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Improved antigen cross-presentation by polyethyleneimine-based nanoparticles

Authors Jian Chen, Zhengrong Li, Hong Huang, et al

Published 6 January 2011 Volume 2011:6 Pages 77—84

DOI https://doi.org/10.2147/IJN.S15457

Review by Single-blind

Peer reviewer comments 3

Jian Chen1, Zhengrong Li1, Hong Huang2, Yanzhu Yang2, Qian Ding2, Junhua Mai1, Wei Guo2, Yuhong Xu2
1School of Life Sciences and Biotechnology, 2School of Pharmacy, Shanghai Jiao Tong University, Shanghai, People's Republic of China

Purpose: In the development of therapeutic vaccines against cancer, it is important to design strategies for antigen cross-presentation to stimulate cell-mediated immune responses against tumor antigens.
Methods: We developed a polyethyleneimine (PEI)-based protein antigen delivery system to promote cross-presentation through the major histocompatibility complex (MHC) I pathway using ovalbumin (OVA) as a model antigen. PEIs formed nanoparticles with OVA by electrostatic interactions, as demonstrated by electrophoresis analysis, scanning electron microscopy, and photon correlation spectroscopy analysis.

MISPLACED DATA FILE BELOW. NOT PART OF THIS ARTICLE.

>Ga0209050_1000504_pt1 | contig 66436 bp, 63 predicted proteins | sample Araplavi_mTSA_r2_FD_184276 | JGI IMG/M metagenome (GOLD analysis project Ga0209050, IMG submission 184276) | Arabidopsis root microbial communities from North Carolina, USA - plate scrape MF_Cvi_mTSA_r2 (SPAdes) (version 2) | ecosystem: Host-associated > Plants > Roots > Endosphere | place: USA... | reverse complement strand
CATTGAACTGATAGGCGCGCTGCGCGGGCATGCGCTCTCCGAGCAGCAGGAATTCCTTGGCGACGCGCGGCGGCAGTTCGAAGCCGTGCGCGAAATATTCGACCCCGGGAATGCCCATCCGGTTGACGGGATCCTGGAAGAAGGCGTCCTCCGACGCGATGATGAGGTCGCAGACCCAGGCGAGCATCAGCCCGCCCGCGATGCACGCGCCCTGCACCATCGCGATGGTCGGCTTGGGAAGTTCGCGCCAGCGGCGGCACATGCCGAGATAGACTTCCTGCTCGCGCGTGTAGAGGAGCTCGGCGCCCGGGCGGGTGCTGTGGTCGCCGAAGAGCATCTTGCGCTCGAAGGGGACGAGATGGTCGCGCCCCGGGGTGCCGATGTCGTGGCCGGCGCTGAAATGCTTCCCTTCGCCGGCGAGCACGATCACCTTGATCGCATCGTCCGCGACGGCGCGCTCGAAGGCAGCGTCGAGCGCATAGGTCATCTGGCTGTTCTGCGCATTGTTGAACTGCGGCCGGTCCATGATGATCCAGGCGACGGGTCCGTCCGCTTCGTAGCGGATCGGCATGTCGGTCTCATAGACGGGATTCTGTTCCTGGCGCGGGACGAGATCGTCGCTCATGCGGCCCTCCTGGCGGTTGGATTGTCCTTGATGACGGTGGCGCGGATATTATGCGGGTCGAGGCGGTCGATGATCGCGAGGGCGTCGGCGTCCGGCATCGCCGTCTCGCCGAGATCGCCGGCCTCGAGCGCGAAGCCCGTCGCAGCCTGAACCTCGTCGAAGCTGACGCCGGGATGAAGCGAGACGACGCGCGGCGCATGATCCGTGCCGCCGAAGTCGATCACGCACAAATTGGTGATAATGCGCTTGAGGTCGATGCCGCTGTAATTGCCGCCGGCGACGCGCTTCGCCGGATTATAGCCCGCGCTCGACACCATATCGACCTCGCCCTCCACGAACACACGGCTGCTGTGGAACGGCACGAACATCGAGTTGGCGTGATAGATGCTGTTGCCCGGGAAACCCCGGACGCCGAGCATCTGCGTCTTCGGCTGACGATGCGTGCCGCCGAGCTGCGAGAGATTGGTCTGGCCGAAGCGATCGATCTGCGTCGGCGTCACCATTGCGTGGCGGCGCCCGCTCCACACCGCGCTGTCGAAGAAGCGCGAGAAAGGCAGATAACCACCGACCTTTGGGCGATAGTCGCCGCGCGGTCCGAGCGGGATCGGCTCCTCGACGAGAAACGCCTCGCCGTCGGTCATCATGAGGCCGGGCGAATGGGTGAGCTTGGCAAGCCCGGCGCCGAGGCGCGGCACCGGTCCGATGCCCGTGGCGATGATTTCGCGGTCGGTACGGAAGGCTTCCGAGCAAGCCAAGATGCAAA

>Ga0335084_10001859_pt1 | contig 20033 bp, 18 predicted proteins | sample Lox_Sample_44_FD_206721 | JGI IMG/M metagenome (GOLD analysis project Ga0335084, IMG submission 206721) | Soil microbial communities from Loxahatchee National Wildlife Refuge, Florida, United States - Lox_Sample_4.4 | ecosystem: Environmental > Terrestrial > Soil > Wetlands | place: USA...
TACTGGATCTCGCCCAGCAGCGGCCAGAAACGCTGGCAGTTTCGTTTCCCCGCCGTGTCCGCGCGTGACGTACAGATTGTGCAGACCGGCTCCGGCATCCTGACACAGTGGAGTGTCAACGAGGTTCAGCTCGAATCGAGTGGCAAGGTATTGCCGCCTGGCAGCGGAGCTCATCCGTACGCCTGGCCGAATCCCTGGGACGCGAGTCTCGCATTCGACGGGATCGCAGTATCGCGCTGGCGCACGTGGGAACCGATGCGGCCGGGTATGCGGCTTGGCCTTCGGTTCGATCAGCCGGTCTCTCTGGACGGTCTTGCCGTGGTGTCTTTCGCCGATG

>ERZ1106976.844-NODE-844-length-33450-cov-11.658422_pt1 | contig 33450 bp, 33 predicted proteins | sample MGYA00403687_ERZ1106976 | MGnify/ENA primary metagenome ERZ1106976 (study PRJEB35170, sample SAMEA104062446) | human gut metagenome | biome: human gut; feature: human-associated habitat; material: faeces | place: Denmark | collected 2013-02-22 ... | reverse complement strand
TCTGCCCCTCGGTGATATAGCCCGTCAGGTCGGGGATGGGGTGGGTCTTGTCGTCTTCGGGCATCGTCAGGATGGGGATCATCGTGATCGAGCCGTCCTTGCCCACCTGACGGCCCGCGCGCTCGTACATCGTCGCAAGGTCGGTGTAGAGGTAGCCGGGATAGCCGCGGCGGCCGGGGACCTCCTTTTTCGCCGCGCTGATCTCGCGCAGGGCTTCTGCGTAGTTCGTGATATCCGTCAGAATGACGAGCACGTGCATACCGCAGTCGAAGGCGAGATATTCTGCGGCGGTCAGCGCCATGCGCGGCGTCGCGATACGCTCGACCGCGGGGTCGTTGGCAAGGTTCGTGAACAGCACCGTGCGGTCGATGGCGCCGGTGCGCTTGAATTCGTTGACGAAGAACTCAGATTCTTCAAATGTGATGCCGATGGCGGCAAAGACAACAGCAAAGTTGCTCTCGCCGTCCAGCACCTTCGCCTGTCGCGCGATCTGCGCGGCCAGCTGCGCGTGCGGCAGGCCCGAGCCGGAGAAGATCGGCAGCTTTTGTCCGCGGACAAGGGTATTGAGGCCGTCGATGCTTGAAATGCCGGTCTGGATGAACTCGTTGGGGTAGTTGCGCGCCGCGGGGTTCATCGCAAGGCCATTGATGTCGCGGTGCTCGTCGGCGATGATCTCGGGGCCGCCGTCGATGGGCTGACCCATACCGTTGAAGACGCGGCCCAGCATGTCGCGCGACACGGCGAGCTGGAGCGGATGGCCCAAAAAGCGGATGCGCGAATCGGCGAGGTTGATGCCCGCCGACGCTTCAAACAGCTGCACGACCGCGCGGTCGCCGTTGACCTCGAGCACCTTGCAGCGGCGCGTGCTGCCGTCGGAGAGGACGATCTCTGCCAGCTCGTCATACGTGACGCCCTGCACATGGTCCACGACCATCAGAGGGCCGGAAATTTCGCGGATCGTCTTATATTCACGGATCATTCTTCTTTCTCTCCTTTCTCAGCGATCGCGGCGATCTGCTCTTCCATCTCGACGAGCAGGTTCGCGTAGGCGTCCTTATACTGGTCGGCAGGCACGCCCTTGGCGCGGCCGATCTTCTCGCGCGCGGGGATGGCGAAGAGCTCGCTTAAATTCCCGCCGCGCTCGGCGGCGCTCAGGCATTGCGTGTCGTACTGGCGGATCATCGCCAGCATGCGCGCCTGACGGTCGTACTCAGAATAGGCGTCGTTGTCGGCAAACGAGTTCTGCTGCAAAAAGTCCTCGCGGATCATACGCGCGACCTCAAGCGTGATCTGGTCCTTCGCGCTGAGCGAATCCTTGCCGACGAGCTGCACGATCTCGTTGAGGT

Results: The nanoparticles were used to stimulate mouse bone marrow-derived dendritic cells in vitro and resulted in significantly more OVA257–264/MHC I complex presentation on dendritic cell surfaces. The activated dendritic cells interacted specifically with RF33.70 to stimulate interleukin-2 secretion. The cross-presentation promoting effect was more prominent in dendritic cells that had been cultured for longer periods of time (13 days). Further studies comparing the antigen presentation efficacies by other polyanionic agents, such as PLL or lysosomotropic agents, suggested that the unique “proton sponge effect” of PEI facilitated antigen escape from the endosome toward the MHC I pathway.
Conclusion: Such a PEI-based nanoparticle system may have the potential to be developed into an effective therapeutic vaccine delivery system.

Keywords: cross-presentation, polyethyleneimine, dendritic cells, vaccine

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